Automatic Control

Course Description

Introducing course, terminology, historical overview. Classification of control systems. Principle of feedback. Formal representation of control systems. Mathematical modelling. Static and dynamic working regime. Linearization. Responses of linear time invariant (LTI) systems. Use of Laplace transform. Basic dynamic components of control systems. Transfer function and frequency characteristics. Stability analysis: Lyapunov, algebraic and frequency methods. Internal model principle. Sensitivity. Digital control systems. Choice of the sampling period. Mathematical description of A/D and D/A converters, quantization. Discretization methods. Mathematical models of discrete-time systems. Controllability and observability. Performance indices of control systems. Introduction to design. PID regulator and parametrization of PID regulators. Feedforward and cascade control. Digital PID regulator. Windup and antiwindup. Design of digital control system by emulating continuous system.

General Competencies

Understanding the role of control related to flow of matter, energy and information. Understanding the basic control systems analysis and design techniques. Ability to design and tune classical controllers.

Learning Outcomes

  1. explain the pricinple of feedback in control systems
  2. apply laws of conservation of energy and matter in mathematical modelling of dynamical systems; linearize nonlinear model
  3. employ block agebra and Laplace transform in transfer function calculation
  4. compute frequency characteristics of linear systems
  5. apply methods of analysis of stability of linear continuous-time control systems in frequency domain
  6. apply discretization on a linear continuous-time system
  7. apply methods of analysis of stability of dicrete time systems
  8. apply tuning rules for PID regulator based on experiments (Ziegler-Nichols).

Forms of Teaching


Two times per week two hours of lectures.


One midterm and one final exam in written form, or an exam in a written and oral form.

Laboratory Work

Laboratory exercises consist of 6 exercises. Each exercise is worth 3 points: 1 point for homework which is evaluated during the exercise, 0.5 for the laboratory work and 1.5 for a quiz written at the end of the exercise.


After each lecture.

Grading Method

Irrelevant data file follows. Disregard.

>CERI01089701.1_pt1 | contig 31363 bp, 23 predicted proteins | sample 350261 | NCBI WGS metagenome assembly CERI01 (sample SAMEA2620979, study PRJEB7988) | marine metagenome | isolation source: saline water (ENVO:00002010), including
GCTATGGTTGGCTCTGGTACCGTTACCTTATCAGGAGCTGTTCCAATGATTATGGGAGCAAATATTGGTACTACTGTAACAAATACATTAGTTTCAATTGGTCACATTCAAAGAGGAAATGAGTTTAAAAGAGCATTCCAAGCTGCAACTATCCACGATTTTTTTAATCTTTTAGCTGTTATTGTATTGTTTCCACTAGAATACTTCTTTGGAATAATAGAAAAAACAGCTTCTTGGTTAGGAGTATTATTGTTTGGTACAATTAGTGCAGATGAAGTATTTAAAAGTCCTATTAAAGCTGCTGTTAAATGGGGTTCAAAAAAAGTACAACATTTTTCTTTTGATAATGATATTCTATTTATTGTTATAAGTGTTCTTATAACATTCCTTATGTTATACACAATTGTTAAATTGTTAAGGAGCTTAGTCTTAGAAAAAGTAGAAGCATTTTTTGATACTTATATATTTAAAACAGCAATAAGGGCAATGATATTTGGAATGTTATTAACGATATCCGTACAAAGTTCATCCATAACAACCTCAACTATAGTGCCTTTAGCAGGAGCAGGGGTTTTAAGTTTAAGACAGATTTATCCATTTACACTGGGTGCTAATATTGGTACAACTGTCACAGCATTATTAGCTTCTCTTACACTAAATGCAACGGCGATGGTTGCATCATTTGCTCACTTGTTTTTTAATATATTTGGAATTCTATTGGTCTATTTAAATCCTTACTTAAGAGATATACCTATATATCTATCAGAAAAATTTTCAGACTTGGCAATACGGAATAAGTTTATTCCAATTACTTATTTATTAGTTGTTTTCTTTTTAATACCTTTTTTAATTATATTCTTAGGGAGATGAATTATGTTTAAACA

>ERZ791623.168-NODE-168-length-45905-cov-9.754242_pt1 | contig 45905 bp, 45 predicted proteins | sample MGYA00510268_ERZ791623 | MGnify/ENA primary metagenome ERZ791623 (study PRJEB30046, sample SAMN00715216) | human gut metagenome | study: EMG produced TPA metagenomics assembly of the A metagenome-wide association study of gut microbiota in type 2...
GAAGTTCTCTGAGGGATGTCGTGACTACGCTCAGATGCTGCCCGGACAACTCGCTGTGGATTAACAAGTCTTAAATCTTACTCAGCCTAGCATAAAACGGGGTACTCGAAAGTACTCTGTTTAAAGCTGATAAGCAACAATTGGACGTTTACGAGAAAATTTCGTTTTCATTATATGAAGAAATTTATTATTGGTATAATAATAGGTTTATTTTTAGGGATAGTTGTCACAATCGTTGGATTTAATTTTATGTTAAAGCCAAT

Continuous Assessment Exam
Type Threshold Percent of Grade Comment: Percent of Grade
Laboratory Exercises 0 % 3 % 0 % 1.5 %
Homeworks 0 % 6 % 0 % 3 %
Quizzes 0 % 9 % 0 % 4.5 %
Mid Term Exam: Written 0 % 35 % 0 %
Final Exam: Written 0 % 47 %
Exam: Written 0 % 41 %
Exam: Oral 50 %

On midterm exam and final exam at least 40 out of total 82 points is required. At least 50 out of total 100 points is required to pass the course.

Week by Week Schedule

  1. Overview of thematic subjects, references, organization of the course and exams. Historical background of automatic control development. Examples and research trends.
  2. Systems and control systems. Examples of various systems. System classification. Formal representation of control systems. Block algebra.
  3. Modeling of dynamical systems.
  4. Linearization of nonlinear systems. Systems representations: impulse system response, step system response, state-space representation.
  5. Use of Laplace transform. Transfer function.
  6. System frequency characteristics. Various representations (Nyquist, Bode, Nichols). Examples.
  7. Poles, zeros and time responses of linear dynamical systems. Control systems structures.
  8. Midterm exam.
  9. Stability of linear continuous-time control systems. Stability analysis by frequency method (Nyquist, Bode).
  10. Time performance indices for control system steady-state response. Introduction to digital control systems.
  11. Mapping of poles and zeros from s-domain to z-domain.
  12. Discretization of continuous-time systems. Models of digital control systems.
  13. Stability of discrete-time control systems. PID controller.
  14. Parametrization of PID controllers. PID - additional functions.
  15. Final exam.

Study Programmes

Control Engineering and Automation -> Electrical Engineering and Information Technology (Module)

Electrical Power Engineering -> Electrical Engineering and Information Technology (Module)

Electronic and Computer Engineering -> Electrical Engineering and Information Technology (Module)

Electronics -> Electrical Engineering and Information Technology (Module)

Wireless Technologies -> Electrical Engineering and Information Technology (Module)


Prerequisites for


Zoran Vukić, Ljubomir Kuljača (2005.), Automatsko upravljanje,
N. Mišković, S. Jurić-Kavelj, M. Đakulović, V. Petrović i ostali (2012.), Automatsko upravljanje - zbirka zadataka, FER
J. Matuško, M. Vašak, M. Seder. (2006.), Automatsko upravljanje - zbirka zadataka., FER
N. Perić (1998.), Automatsko upravljanje - auditorne vježbe, FER
N. Perić (2005.), Automatsko upravljanje-predavanja, FER
(.), Feedback Control of Dynamical Systems. G.F. Franklin, J.D. Powell, A. Emami.Naeini. 4th edition, Prentice Hall, 2002.,
(.), Digital Control of Dynamic Systems. G. F. Franklin, J.D. Powell, M.L. Workman. 3rd edition, Prentice Hall, 1997.,
(.), Linear Control System Analysis and Design - Conventional and Modern. J.J. D´Azzo, C.H. Houpis. 4th edition, McGraw-Hill, 1995.,
(.), Control System Design. G.C. Goodwin, S.F. Graebe, M.E. Salgado. Prentice Hall, 2001.,

Grading System

L0 English Level
L1 e-Learning
60 Lecturers
0 Exercises
15 Laboratory exercises


87,5 Excellent
75 Very Good
62,5 Good
50 Acceptable